Pacific Ocean Currents
Pacific Ocean Currents includes various cold and warm current which moves clockwise circulation in
- North Equatorial Current (Warm)
- South Equatorial Current (Warm)
- Counter Equatorial Current (Warm)
- Kuroshio System (Warm)
- North Pacific Drift (Warm)
- Oyashio Current (Cold)
- California Current (Cold)
- Peruvian or Humboldt Current (Cold)
- East Australia Current (Warm)
Pacific Ocean Currents
- These start on the west coast of Central America and under the influence of the prevailing trade winds traverse east to west.
- Due to larger expanse of the Pacific ocean and
absenceof any obstructing landmass, the volume of water in the Equatorial Pacific currents is much larger than that of the Equatorial Atlantic currents.
Equatorial Counter Current
- Due to the convergence of a large mass of water from the equatorial currents in the western Pacific near Indonesia and Australia, there is piling up water due to which the sea level rises by a few centimetres.
- This creates an equatorial Countercurrent between the North Pacific and South Pacific Current.
- This current flows from West to East.
Since all the above currents originate and flow near the equator, they are warm currents.
- The North Equatorial Current under the influence of the North-east Tradewinds flows off the coasts of Philippines and Formosa as the Kuroshio current in the East China Sea.
- This is also known as Kuru Siwo or Japan Current.
- Most of it lies in the subtropical high-pressure belt and is under the influence of the westerlies.
- Since it carries the equatorial waters, it is a Warm current.
North Pacific Drift
- The warm waters of the Kuroshio current are carried polewards as the North Pacific Drift.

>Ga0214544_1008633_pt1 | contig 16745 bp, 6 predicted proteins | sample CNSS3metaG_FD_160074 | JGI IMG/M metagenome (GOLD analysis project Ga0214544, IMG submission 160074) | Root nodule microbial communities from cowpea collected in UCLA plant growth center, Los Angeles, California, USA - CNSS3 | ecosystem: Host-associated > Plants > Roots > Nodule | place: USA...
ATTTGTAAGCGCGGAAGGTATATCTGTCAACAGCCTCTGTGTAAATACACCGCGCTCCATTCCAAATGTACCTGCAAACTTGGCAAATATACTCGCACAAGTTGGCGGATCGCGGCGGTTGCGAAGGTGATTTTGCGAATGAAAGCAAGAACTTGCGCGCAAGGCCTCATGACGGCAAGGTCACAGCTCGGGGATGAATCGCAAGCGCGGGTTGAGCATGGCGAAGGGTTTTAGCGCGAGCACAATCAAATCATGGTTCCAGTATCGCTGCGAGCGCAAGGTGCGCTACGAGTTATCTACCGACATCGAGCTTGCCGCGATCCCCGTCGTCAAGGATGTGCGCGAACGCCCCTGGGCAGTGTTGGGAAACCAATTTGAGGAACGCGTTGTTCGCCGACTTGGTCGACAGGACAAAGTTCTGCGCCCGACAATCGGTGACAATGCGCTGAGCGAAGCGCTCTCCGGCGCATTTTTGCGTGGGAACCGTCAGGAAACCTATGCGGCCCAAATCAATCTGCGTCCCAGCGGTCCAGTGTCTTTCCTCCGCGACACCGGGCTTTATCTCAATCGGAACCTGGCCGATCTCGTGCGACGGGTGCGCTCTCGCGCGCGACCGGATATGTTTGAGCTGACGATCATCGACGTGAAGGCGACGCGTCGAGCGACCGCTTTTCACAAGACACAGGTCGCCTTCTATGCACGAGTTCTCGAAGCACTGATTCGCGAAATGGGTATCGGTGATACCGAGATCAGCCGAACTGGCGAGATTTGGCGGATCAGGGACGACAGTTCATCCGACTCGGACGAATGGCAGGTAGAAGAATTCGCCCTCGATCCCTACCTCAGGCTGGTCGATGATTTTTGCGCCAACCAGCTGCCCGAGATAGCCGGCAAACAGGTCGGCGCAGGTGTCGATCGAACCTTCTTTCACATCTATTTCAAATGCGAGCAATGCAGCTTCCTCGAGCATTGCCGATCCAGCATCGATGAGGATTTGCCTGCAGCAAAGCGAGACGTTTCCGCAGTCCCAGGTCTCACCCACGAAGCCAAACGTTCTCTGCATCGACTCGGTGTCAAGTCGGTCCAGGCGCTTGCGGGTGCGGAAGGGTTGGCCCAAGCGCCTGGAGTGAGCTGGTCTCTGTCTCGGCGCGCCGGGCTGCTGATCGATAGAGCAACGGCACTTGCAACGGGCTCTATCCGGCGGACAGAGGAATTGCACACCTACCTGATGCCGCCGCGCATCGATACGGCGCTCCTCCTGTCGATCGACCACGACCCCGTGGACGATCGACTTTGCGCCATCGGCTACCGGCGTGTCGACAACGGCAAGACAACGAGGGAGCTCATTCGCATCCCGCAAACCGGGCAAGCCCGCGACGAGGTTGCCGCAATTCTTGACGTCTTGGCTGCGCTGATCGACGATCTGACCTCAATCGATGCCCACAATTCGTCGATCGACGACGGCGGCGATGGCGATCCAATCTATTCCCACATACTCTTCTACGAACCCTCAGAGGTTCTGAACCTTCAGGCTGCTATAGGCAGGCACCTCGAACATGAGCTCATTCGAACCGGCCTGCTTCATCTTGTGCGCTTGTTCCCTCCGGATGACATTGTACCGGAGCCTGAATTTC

- This current keeps the ports of Alaska ice-free in winter.
- This current splits into two: The Alaskan current and the California Current.
- This results from the northward diversion of the North Pacific Drift.
- This current is relatively warm compared to the surrounding waters of the region.
- It flows along the coast of British Columbia and Alaskan Panhandle.
- The south branch of the North Pacific Drift flows as the cold Californian current along the coast of Western U.S.A and joins the North Equatorial Current.
- This completes the clockwise circulation of the currents in the Northern Pacific.
- This cold current is one of the reasons for the dry conditions along the West coast of the USA and the state of California.
- Also known as Oya Siwo, Okhotsk or the Kurile current is a cold subarctic current flowing from the Bering Strait.
- It flows southwards in a counter-clockwise direction and joins the Kuroshio current off the Japanese island of Hokkaido.
- Since this region forms the convergence of warm and cold water currents, it has ecological and economic significance to Japan.
North Pacific Gyres
- The Northen Pacific Gyres include the North Pacific Subtropical Gyre and North Pacific Subpolar Gyre.
- The North Pacific Subtropical Gyre is one of the largest ecosystems on the Earth, with phytoplankton and marine organisms.
- It is surrounded by:
- Kurushio current on the West,
- North Pacific Drift on the North,
- California current on the East and
- North Equatorial Current on the South.
- The North Pacific Subpolar Gyre is composed of the north-flowing Alaskan current and Aleutian current also known as Sub-arctic current and the south-flowing Oyoshio current.
- The North Pacific Drift separates the North Pacific Subtropical and Subpolar Gyres.
East Australian Current
- The South Equatorial current flows from east to west in the Southern Hemisphere and on reaching the landmass of Australia and under the influence of South-East, Tradewinds flows southwards as the East Australian Current.
- As this carries the Equatorial waters into temperate regions, it is a warm current.
South Pacific Current
- The East Australian current turns eastwards towards New Zealand under the influence of Westerlies in the Tasman Sea.
- It then merges with the West Wind Drift or the Antarctic Circumpolar Current as the South Pacific Current.
- The South Pacific Current is obstructed by the tip of Southern Chile and flows northwards as the Peruvian current.
- This is also known as the Humboldt Current.
- Since it brings waters of the West wind Drift it is a cold current.
- The cold water chills any winds that blow on-shore so that Chilean and Peruvian coast are practically rainless.
- The Peruvian current eventually links up with the South Equatorial Current completing the anti-clockwise circulation in the South Pacific Ocean.